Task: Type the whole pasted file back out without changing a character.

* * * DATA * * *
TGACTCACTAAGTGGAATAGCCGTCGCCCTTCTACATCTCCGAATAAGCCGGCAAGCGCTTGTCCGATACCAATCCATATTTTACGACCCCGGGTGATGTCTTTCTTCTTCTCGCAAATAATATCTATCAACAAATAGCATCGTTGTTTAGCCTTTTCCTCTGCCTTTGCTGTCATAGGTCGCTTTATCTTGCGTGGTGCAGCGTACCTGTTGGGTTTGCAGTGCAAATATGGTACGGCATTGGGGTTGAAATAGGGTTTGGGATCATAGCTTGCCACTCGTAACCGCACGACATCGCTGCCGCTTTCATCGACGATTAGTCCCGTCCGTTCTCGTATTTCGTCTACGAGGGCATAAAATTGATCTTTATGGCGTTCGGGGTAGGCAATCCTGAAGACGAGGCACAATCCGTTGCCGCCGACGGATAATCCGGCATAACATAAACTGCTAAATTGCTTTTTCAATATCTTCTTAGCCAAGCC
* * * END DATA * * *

TGACTCACTAAGTGGAATAGCCGTCGCCCTTCTACATCTCCGAATAAGCCGGCAAGCGCTTGTCCGATACCAATCCATATTTTACGACCCCGGGTGATGTCTTTCTTCTTCTCGCAAATAATATCTATCAACAAATAGCATCGTTGTTTAGCCTTTTCCTCTGCCTTTGCTGTCATAGGTCGCTTTATCTTGCGTGGTGCAGCGTACCTGTTGGGTTTGCAGTGCAAATATGGTACGGCATTGGGGTTGAAATAGGGTTTGGGATCATAGCTTGCCACTCGTAACCGCACGACATCGCTGCCGCTTTCATCGACGATTAGTCCCGTCCGTTCTCGTATTTCGTCTACGAGGGCATAAAATTGATCTTTATGGCGTTCGGGGTAGGCAATCCTGAAGACGAGGCACAATCCGTTGCCGCCGACGGATAATCCGGCATAACATAAACTGCTAAATTGCTTTTTCAATATCTTCTTAGCCAAGCC